Other interdisciplinary symposia at New York University include the Colloquium on Law, Economics and Politics, led by eminent political scientist John Ferejohn and eminent legal economist Lewis Kornhauser, and the Colloquium on Legal History, the oldest legal history workshop in the country. The theory believes that this holds the people of a society together and distinguishes them from all other peoples. For example, a German has a “national spirit”. Such a view has many appeals for those trying to understand a mass of legal documents, as it is useful to assume that there is an underlying order in which different documents can be sorted. However, we must be wary of a view that implies that pure analysis can unravel timeless legal categories. For while it is true that there are fundamental, generalized, abstract ideas from real systems that can provide scientists with a theoretical guide that attempts to understand experience, these ideas—like Hart`s more general legal concept—are merely generalizations, the specific elaboration of which may be contingent and variable over time. As Sir Henry Maine taught us a century and a half ago, concepts do not exist in a social or chronological vacuum, but are developed at specific times and places for specific purposes.  Concepts can be used, shaped and combined in a variety of ways and for different purposes.
As Ian Williams` contribution shows, not all legal concepts are developed by lawyers to be used for the practical purpose of solving legal problems. He argues that early modern jurists who established maxims sought to show that the common law was a science and aimed to provide a method of learning and understanding the law. They also tried to strengthen the status of the common law.  Relying on Gaius` civil model, Birks argued that legal rights (which can be defended in court) always arise from the expression of consent (such as contracts or wills) or from events that operate independently of consent (such as injustice or unjust enrichment): Peter Birks, Unjust Enrichment (Oxford University Press, 2005) 21. How Clerics Used Simple Rule Books to Establish the New Legal Order in Spanish America Legal philosophers who limit themselves to the analytical discussion of legal concepts are sometimes criticized for defining the “field of jurisprudence” too narrowly and making it completely analytical, excluding questions of moral theory. political and social as if they had nothing to do with the subject matter. Moreover, it is sometimes argued that this decision is a modern twist taken by jurists such as John Austin, who departed from the more holistic philosophies of Thomas Hobbes and Jeremy Bentham.  By narrowing the scope of the case law – and implicitly suggesting that only formal and analytical questions about the nature of the right, rights, duties, etc. should be of interest to the lawyer – they have been accused of narrowing the field far too narrowly.  In responding to this criticism, analytical lawyers can argue very convincingly that they do not mean everything that can theoretically be said about law: they are simply trying to clear the ground for further study by helping us understand what we mean by certain key concepts, the meaning of which we must be aware of.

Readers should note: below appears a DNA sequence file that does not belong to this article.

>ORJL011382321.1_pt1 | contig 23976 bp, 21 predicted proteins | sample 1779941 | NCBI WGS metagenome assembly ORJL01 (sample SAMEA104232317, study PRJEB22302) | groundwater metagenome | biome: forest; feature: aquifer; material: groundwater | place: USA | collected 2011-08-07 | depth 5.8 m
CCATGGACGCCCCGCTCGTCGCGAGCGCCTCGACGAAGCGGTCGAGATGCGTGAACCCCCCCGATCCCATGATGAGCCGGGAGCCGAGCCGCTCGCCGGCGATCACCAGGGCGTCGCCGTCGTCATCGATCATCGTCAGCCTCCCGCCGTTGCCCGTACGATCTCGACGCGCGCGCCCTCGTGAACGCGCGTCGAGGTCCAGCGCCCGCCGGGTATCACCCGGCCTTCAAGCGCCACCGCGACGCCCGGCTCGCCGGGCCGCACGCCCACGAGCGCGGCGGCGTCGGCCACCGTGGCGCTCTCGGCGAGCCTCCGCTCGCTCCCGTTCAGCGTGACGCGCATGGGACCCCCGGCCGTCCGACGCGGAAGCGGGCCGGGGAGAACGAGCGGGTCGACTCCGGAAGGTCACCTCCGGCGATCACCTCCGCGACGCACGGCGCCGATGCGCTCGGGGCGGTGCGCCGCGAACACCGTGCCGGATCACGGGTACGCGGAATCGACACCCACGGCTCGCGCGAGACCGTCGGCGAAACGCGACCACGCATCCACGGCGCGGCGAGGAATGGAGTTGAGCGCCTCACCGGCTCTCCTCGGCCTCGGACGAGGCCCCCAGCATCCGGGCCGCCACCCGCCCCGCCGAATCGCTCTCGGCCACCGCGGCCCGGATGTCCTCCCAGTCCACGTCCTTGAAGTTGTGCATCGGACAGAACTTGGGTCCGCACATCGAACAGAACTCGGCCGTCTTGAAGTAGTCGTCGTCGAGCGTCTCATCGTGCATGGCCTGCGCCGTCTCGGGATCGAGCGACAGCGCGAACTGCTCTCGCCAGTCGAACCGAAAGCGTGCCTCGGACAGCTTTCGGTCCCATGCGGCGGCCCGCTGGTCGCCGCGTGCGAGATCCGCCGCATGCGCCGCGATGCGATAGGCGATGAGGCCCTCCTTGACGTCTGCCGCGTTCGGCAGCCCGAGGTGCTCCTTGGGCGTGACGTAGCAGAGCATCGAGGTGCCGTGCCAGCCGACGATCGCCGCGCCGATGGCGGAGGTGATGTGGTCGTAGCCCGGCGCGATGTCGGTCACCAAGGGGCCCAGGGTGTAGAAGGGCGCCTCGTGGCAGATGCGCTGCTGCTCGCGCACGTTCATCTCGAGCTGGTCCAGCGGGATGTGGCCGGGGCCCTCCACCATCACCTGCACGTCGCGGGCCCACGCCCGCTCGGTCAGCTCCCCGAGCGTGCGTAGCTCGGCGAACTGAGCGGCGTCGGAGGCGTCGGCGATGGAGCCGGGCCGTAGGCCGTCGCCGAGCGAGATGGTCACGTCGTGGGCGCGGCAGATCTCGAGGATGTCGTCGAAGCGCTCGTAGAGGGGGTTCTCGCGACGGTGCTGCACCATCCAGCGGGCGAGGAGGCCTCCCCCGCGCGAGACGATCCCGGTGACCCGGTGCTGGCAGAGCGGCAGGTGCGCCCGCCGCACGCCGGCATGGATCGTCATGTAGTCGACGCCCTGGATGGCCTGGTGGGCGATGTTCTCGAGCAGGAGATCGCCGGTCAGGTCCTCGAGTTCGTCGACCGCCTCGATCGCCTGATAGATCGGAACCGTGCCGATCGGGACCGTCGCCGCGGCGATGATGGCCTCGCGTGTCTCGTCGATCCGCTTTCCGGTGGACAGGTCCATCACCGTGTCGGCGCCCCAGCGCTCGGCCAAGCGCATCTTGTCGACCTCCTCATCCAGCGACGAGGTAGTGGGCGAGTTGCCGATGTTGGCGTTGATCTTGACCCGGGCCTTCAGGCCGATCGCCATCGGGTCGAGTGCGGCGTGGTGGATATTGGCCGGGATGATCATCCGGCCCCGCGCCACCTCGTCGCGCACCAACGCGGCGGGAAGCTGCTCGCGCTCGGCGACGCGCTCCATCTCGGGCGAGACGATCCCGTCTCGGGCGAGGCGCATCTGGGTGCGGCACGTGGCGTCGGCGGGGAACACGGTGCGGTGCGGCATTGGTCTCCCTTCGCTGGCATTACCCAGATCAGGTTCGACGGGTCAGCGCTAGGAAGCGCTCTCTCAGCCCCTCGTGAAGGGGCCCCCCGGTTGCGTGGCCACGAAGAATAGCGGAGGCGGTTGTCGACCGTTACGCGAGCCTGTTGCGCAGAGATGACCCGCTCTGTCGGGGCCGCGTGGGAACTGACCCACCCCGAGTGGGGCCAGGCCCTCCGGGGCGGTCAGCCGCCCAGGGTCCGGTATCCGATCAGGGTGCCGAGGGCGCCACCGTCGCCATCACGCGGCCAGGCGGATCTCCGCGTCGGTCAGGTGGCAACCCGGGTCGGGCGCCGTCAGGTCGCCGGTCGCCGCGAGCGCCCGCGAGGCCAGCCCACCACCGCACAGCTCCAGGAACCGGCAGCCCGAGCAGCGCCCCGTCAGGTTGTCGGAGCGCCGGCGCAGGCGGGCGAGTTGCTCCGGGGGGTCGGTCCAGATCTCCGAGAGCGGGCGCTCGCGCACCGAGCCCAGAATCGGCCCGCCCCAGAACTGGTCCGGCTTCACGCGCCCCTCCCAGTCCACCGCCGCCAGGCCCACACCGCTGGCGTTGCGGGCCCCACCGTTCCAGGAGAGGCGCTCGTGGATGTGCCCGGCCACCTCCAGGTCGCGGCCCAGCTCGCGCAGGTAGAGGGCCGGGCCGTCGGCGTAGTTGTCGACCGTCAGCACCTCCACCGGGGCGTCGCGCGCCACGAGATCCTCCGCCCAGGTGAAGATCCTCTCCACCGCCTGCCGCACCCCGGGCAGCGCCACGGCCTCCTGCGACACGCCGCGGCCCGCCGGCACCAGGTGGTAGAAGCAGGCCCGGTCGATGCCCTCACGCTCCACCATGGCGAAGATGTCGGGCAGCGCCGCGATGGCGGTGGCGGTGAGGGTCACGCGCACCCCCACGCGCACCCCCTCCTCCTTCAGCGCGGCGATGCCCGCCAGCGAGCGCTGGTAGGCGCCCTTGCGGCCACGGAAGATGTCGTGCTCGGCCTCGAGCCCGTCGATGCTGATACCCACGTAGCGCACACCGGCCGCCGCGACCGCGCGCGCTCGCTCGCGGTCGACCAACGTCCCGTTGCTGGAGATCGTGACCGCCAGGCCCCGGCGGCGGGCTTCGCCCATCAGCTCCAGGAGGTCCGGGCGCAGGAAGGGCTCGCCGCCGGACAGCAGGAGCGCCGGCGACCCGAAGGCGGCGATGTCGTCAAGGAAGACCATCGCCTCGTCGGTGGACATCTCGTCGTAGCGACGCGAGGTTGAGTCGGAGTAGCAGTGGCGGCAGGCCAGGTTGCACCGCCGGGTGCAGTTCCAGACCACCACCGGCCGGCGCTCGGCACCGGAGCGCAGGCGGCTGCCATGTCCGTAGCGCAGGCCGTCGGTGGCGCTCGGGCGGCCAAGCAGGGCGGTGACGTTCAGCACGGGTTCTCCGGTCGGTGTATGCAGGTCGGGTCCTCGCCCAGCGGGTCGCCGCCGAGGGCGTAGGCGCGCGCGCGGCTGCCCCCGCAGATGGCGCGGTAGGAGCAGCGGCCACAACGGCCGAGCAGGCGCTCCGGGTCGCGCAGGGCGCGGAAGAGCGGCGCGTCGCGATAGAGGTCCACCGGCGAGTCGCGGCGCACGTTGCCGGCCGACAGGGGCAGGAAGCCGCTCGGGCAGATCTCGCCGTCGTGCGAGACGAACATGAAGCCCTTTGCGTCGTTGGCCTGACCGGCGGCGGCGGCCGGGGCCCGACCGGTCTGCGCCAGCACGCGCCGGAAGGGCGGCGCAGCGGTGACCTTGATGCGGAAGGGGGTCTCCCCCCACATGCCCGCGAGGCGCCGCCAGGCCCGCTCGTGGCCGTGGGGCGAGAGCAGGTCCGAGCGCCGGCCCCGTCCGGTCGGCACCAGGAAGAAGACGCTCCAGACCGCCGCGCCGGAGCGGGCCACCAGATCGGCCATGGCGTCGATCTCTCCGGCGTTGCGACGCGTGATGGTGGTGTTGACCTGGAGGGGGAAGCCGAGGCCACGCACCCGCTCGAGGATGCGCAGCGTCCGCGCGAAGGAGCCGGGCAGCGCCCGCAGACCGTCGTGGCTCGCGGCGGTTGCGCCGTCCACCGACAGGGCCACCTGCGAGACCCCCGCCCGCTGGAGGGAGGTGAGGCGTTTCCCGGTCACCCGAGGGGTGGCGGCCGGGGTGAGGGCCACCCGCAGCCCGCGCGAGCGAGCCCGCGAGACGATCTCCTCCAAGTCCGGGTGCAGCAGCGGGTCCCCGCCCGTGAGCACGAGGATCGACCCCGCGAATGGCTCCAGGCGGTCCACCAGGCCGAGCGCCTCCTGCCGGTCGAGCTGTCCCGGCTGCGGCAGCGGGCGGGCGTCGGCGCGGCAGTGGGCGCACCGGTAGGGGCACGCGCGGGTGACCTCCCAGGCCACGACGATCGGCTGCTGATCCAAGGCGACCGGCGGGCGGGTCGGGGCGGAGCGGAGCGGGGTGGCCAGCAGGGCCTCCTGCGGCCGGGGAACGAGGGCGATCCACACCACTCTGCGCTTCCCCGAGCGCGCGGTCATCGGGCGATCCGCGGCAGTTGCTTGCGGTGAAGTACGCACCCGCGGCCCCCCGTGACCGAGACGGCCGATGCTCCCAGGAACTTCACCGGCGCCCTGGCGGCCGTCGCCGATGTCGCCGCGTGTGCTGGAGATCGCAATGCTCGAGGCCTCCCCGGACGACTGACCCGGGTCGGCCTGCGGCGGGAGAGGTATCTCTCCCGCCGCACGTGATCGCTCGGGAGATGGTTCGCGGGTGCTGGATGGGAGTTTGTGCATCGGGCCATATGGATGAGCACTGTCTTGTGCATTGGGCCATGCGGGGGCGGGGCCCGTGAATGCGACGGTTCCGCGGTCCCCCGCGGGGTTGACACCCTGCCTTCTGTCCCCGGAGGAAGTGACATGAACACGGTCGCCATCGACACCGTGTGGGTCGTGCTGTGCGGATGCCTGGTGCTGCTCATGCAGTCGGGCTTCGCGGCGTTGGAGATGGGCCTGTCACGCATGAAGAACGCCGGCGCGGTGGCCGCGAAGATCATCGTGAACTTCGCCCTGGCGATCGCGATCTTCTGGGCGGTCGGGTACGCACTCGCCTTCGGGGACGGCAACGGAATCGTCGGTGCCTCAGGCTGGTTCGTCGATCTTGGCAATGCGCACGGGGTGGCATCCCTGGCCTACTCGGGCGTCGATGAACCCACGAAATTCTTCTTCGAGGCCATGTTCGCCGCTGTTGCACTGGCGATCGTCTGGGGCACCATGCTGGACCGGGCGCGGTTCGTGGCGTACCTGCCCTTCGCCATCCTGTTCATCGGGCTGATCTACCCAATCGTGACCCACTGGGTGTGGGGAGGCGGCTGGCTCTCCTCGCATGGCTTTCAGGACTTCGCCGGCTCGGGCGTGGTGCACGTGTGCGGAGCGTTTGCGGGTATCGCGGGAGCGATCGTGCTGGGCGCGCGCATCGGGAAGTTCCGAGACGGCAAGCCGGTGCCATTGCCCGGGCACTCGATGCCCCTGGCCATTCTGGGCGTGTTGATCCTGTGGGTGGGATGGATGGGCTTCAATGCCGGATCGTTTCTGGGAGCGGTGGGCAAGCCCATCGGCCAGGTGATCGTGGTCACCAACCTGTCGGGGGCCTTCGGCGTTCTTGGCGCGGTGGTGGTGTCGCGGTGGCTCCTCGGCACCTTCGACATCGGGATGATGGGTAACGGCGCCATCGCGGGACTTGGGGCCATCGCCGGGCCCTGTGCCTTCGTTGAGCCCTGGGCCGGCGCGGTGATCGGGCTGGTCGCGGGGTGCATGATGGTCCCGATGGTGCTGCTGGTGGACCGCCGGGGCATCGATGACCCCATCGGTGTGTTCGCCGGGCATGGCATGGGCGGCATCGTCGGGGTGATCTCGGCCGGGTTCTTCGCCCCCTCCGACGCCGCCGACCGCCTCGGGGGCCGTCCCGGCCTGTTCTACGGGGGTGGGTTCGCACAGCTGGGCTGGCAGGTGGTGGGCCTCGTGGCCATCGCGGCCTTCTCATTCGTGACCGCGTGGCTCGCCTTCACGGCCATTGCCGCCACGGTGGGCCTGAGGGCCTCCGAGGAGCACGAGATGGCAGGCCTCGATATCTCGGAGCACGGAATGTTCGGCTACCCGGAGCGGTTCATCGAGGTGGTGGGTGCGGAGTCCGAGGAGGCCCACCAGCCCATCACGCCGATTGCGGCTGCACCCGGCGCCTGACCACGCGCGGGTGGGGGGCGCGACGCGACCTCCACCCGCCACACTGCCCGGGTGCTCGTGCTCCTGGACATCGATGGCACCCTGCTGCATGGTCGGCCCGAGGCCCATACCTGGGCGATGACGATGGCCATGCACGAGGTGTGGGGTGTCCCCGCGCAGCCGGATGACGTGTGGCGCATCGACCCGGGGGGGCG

Before you can ask 5 other types of theoretical questions. Therefore, the question of the effects of the law on society can only be properly understood if we first have an idea of what we mean by “right”;  We cannot understand the relationship between law and morality if we do not have an idea of what distinguishes them as concepts. Analytical jurists can thus refine the critique that they are jurisprudential imperialists by modestly replying that they do not complain that others ask their own theoretical questions. As Kelsen said, “Like any science, jurisprudence must first define its object by distinguishing it from other similar objects by answering the question: What is law as the object of a particular science?”  Apparently, this spirit is a product of human history, customs and systems of life.